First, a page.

Thursday, July 15, 2010

Stop Tax Write-Offs for Junk Food Advertising to Kids

By Ed Bruske
aka The Slow Cook

Parents for Better D.C. School Food are firm believers that one of the quickest ways to make school food healthier is to get sugar and other junk food out of kids' diets. Now Rep. Dennis Kucinich (D-Ohio) is proposing to fund better nutrition and anti-obesity programs by removing the tax deduction corporations claim for the junk food advertising they aim at children.

This is no small matter. The food industry currently spends about $10 billion annually on advertising its products to kids, and we aren't talking about fruits and vegetables. A study by the Kaiser Family Foundation reported that out of 8,000 television ads that aired during children's shows, not a single one promoted fresh produce.

The Kucinich bill would direct the Treasury Department, along with Health and Human Services and the Federal Trade Commission, to develop regulations and standards for implimenting the new tax provisions.

About 50 countries, including Australia, Sweden and Great Britain, already have laws limiting advertising aimed at children.


  1. I'm usually right in line with you, Ed, but I think this is a slippery slope. if we want, as a society, to change the tax code to say that no advertising is deductible, I'm OK with that. But I don't like the idea of saying "this is OK for you, so it can be deducted, this is not, so it cannot." This is the first step in the march to a scary nanny-state.
    I mean, consumerism is also a disease affecting our children, should we also say no toy advertisements? (Which I would welome!) And some of those clothes that are sold to tweens - makes me blush - should their ads be banned? Silly Bandz are the bain of an elementary parent's existence right now. Ban the advertising! And the lyrics to songs - better ban music ads too!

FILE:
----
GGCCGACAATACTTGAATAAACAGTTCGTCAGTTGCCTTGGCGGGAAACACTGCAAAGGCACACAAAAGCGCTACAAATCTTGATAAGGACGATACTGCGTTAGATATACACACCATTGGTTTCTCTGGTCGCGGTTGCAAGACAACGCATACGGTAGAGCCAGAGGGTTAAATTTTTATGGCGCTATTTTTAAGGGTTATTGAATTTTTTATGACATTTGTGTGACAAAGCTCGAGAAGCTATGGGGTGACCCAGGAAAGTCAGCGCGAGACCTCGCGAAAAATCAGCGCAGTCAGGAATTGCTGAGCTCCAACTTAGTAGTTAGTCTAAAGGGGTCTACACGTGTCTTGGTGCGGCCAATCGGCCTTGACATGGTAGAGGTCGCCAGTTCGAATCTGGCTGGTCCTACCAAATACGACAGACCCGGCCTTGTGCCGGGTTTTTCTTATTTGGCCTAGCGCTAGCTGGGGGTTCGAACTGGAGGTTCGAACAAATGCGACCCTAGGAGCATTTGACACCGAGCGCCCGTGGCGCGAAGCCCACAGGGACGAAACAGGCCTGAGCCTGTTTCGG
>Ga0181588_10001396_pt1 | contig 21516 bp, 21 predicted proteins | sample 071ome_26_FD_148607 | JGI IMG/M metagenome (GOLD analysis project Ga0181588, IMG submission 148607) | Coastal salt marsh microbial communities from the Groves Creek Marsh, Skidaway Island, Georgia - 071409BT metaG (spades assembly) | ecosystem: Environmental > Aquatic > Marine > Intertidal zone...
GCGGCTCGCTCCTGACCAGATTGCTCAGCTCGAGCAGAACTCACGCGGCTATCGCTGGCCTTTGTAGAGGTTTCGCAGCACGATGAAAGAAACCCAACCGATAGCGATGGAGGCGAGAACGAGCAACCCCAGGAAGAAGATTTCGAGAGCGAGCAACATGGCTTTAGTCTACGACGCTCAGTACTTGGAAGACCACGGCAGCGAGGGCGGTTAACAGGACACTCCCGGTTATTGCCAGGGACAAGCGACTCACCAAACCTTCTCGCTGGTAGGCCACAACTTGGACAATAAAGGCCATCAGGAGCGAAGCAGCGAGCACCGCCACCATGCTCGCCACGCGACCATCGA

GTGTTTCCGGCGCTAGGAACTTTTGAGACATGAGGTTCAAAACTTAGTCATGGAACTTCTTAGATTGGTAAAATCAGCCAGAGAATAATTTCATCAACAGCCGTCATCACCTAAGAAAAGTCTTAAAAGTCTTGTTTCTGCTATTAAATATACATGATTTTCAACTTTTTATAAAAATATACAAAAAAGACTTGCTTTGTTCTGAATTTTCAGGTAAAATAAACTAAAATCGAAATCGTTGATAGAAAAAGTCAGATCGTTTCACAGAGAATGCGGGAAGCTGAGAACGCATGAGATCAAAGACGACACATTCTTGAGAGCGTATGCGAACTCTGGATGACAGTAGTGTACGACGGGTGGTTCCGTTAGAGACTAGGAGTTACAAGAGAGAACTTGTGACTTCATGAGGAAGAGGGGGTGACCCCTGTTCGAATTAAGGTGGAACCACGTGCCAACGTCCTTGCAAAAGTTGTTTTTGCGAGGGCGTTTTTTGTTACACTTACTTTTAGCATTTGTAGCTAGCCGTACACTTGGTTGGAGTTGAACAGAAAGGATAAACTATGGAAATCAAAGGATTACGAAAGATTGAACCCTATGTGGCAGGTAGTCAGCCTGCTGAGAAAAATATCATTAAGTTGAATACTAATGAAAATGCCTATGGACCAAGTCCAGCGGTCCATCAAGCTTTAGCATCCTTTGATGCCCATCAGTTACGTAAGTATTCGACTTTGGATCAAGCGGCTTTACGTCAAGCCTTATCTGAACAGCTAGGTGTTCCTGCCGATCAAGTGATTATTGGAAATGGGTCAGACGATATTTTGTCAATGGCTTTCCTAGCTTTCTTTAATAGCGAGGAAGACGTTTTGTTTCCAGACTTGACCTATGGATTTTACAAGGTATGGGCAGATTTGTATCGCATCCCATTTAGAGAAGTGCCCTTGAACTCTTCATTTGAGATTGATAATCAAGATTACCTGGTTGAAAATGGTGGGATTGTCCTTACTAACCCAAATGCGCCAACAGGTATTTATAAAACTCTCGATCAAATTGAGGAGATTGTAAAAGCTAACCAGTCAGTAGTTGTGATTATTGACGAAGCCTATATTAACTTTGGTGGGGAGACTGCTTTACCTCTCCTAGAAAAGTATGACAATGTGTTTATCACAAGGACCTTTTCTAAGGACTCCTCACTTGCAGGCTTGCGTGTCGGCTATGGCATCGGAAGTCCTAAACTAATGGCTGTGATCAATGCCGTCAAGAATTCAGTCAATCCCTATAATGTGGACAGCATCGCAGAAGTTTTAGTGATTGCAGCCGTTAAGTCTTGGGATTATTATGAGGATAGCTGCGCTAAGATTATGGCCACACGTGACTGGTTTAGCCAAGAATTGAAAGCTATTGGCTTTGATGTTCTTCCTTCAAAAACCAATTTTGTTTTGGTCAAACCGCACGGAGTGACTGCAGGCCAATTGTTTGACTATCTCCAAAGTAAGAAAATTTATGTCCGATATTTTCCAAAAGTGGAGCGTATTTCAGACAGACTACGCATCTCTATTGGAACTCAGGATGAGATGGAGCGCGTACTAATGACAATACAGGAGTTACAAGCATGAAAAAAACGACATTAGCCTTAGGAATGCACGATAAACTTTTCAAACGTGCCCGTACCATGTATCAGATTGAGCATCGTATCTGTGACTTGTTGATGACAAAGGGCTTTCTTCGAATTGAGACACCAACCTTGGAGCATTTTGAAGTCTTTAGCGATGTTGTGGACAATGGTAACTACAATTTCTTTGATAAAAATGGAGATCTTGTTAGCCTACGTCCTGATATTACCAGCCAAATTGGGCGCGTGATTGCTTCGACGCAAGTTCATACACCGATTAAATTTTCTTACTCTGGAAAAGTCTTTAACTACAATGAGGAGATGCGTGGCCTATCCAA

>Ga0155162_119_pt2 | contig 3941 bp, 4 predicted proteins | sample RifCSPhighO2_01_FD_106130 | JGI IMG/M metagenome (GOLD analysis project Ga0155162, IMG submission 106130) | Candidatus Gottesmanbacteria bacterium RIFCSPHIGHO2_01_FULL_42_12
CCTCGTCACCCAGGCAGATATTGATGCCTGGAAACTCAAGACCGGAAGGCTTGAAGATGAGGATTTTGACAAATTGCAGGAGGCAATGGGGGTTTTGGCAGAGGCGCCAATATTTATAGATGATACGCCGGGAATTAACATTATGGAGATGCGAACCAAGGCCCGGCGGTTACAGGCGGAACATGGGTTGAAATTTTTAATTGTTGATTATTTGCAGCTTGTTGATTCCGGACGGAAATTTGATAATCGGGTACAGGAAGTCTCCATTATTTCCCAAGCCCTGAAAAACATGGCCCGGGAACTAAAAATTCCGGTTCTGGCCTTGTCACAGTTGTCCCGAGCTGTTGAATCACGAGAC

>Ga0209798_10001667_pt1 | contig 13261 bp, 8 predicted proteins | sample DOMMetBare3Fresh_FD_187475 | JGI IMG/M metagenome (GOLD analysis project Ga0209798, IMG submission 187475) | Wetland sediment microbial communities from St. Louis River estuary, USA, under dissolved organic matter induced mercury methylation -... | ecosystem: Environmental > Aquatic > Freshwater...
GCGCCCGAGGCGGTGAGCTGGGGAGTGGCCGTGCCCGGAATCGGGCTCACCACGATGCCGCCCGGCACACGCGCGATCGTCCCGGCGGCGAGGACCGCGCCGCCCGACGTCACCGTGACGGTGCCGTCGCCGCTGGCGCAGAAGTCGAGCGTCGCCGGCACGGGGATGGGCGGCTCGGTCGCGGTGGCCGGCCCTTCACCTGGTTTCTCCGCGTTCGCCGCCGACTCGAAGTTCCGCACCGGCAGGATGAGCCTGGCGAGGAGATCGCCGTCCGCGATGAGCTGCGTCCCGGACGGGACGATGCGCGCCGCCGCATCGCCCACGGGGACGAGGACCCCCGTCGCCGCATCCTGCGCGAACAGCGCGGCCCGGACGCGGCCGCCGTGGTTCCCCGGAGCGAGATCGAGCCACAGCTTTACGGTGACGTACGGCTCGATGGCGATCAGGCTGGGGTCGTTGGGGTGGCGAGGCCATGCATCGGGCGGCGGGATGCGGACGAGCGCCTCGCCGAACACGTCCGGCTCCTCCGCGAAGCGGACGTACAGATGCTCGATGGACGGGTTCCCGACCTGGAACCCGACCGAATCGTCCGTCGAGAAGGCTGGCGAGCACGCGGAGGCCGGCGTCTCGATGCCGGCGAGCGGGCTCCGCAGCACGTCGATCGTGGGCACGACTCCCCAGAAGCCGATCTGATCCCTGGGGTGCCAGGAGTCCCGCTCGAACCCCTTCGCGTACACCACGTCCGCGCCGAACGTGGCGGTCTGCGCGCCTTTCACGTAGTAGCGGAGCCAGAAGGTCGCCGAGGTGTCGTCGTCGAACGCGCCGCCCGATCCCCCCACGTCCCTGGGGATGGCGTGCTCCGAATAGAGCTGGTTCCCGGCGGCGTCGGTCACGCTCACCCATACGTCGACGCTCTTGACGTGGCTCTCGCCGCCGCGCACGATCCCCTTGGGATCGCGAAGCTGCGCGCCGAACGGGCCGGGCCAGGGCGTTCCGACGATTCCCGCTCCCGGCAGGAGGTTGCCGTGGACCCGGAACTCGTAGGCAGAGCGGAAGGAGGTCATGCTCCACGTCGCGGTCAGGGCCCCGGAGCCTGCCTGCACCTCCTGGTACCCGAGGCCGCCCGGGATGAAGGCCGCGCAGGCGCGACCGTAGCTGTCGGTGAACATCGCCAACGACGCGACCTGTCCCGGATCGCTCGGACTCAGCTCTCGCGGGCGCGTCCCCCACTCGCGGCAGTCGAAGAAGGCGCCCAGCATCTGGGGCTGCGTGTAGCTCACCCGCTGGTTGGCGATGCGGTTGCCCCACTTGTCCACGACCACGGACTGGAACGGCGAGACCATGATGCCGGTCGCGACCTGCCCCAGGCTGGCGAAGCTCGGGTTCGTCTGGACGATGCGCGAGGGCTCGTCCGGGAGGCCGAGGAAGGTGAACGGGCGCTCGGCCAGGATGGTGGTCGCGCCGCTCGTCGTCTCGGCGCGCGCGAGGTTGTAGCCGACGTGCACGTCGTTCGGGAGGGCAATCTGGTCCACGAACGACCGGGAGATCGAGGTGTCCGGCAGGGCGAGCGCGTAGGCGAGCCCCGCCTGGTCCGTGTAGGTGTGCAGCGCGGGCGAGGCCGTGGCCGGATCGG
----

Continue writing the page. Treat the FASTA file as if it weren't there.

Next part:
(In all of these cases, you can substitute the words "make the advertising dollars non-deductible.")
    When we change what is done in schools, we are voting with our wallets, as one should in a democratic, capitalist system. When government officials pick and choose (via tax policy) what is acceptable for us to see and hear, we look more like totalitarians than democratic people.

  2. DC School Mom, You lost me at "democratic capitalist system." There is nothing in the U.S. constitution that says anything about capitalism or free enterprise. The founding fathers said the purpose of the federal government was to "promote the common welfare." I really don't have a dog in this fight--I'm just reporting the news--but it seems to me that in a democracy, whatever the elected representatives decide to embrace as policy is fair under majority rule. As a community, we should be able to pick and choose what kind of advertising we want to be broadcast to our kids, or how we want to tax it. That's what laws and policies that "promote the common welfare" are for.